QA | 8 February 2017
About Highways England
Highways England is a new government company with a big brief: to operate, maintain and modernise the strategic road network in the interests of customers.
Formerly, the Highways Agency, the transition from a Government Agency to an ex-civil service (but still Government owned) company has generated its own challenges, not least the need to attract and retain leading project management talent.
Highways England manages the strategic road network, covering 3% of roads in England, yet it carries around a third of all road traffic in England, employs around 3,800 staff and is responsible for the safety of 4 million drivers that use the strategic road network each day.
“We have to excel in a very competitive market and work closely with Government, the Office of Road and Rail Regulation, our supply chain and our customers to deliver the Government’s vision as set out in the Roads Investment Strategy (RIS)” explains Gail Fleming, Head of Centre of Excellence, Highways England
This brief equates to more than 100 major infrastructure improvements programmed over the next 5 years, covering construction, technology, safety, and the environmental impact over the road network. It is not something that Highways England can deliver alone, and there is a need to build strong links with industry through the supply chain and professional bodies to ensure key performance indicators are met and the schemes remain commercially viable.
“Having leading industry experts and competent project professionals managing our programmes and projects is key to us meeting our targets set by Government. We need to have home-grown expertise and become an intelligent client so we can build stronger relationships with our suppliers that ensure we work together to effectively manage risks and deliver every scheme on time, on budget and at the right quality, ultimately realising the benefits to our customers,” explains Justine Cothill, Centre of Excellence, Highways England.
The COE team in Highways England worked closely with the Association of Project Management and leading training provider QA to define and implement a defined career path and development strategy for their project management community of over 1,100 project professionals.
The first step was to define what ‘good’ looked like for each of the project, programme and specialist roles and so, rather than try and create their own competence framework, Highways England worked with QA to tailor the APM’s Competence Framework.
“Using an industry standard framework that is internationally recognised, we were able to quickly define our roles by including some additional competencies that focussed on what we want and need for the future, for example specific Health and Safety requirements and our stringent governance processes. We have defined what ‘good’ looks like, our ambition now is for staff to be confident they are an expert - or training and developing to be an expert - within their project discipline,” says Justine.
The defined roles and competencies were then rolled out across the project management community using QA’s COMPASS online tool. A self-assessment followed, conducted by a line manager assessment and scores validated through a face to face interview, helping to identify and define development objectives through CPD.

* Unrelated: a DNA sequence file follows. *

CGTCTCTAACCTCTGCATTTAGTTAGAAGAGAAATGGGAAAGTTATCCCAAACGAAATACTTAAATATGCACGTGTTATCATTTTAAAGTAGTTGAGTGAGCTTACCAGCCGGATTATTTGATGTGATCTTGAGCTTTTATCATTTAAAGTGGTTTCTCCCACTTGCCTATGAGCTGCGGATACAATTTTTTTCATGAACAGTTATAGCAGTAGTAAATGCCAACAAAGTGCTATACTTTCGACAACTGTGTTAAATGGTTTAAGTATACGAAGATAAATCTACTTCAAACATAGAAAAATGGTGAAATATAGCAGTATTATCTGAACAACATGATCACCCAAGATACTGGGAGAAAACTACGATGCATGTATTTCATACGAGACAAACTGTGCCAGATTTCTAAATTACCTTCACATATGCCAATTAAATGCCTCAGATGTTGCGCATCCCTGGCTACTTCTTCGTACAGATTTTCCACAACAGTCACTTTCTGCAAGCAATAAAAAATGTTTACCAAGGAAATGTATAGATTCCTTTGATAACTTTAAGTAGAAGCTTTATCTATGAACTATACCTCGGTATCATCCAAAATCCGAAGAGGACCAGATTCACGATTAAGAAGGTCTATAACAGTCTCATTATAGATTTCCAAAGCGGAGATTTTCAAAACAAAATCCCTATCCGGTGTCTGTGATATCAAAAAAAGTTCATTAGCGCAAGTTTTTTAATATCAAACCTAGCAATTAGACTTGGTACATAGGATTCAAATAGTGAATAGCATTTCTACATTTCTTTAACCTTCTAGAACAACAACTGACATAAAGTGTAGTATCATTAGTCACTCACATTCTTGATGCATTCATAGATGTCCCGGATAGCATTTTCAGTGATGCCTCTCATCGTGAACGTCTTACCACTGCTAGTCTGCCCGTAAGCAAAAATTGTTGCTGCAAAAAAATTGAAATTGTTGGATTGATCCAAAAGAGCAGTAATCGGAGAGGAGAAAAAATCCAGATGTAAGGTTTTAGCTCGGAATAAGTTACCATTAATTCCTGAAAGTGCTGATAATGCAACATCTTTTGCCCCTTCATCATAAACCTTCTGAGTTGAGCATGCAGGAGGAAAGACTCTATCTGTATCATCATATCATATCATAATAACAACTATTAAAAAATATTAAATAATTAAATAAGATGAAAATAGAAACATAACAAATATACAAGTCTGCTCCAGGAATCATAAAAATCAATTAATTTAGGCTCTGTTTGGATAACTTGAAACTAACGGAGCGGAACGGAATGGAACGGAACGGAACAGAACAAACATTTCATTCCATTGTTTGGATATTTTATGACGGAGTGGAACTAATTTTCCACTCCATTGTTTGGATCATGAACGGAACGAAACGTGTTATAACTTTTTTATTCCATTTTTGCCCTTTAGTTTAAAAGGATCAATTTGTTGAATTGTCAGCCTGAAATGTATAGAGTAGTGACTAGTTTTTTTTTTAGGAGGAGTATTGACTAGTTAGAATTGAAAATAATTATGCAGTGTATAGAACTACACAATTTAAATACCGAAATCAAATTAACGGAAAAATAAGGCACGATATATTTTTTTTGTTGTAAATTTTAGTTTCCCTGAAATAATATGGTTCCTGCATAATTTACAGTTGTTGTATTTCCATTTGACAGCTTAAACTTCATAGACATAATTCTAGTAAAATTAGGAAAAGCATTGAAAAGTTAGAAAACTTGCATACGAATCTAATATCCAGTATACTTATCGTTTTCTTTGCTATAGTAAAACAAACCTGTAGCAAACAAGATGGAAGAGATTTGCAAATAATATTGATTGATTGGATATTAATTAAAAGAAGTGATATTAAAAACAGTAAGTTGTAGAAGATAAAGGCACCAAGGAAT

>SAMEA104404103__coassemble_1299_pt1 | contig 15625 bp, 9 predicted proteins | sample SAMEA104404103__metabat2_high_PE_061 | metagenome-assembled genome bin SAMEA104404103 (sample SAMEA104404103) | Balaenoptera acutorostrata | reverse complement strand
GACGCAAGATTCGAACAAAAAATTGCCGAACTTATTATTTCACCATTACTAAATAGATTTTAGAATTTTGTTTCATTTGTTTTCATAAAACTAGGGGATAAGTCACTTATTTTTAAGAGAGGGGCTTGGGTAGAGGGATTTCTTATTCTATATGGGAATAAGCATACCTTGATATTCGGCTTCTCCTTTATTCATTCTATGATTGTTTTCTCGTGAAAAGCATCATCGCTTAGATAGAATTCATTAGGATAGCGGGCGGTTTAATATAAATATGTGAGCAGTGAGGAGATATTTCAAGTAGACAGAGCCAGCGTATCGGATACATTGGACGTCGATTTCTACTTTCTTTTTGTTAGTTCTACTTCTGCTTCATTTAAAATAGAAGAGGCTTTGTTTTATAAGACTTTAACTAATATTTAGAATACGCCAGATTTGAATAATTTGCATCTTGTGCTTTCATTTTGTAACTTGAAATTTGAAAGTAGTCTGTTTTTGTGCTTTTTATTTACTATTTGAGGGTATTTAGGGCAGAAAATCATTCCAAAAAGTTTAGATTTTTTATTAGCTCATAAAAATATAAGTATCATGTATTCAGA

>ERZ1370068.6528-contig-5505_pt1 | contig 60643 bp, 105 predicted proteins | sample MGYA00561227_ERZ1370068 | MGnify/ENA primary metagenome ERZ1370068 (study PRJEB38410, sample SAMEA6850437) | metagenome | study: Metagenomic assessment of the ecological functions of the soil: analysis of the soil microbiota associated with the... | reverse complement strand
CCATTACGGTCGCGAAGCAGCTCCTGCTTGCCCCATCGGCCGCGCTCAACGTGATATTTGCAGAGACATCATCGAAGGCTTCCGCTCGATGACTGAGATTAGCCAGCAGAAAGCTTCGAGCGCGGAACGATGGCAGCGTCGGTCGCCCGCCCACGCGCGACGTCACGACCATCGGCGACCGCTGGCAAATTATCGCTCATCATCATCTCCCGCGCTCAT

This exercise helped Highways England to understand their current and future needs for project and programme leadership and highlighted the need to attract and retain project professionals by providing the developmental and professional support to build their career over the long term.
The company already has established apprentice and graduate programmes covering business administration, civil engineering, accountancy and other professions. The difference this year is that the Highways Agency is targeting recruitment for its Project Management graduate and apprentice programmes. The agency will be in a position to track and manage their development using COMPASS, build their development plans and align them to in-house experts who can pass on knowledge and experience, coach and develop the skills needed.
“We have to build our capability for our specific skills gaps, and make and develop our own talent to secure our future project delivery capability. We need leading experts in risk, benefits and PMO management for example. Identifying talented staff early in their project management career and offering exciting development opportunities will mean that Highways England is not only a great place to work, but also a place where you can build your project management career,” says Justine.
Training and development are vital to motivating and retaining staff and Highways England has mapped out a programme of growth through formal qualifications, advanced level masterclasses and workshop sessions that focus on specific capability requirements and competence areas.
Identifying where the existing experts are in the business is crucial to success and a key benefit of the COMPASS assessment process. Plans are underway to develop experienced project leaders into coaches and mentors, supporting the wider Highways England project, programme and portfolio community. This ensures that the years of experience and personal networks are not lost as staff retire, but instead inherited by a new generation of project professionals.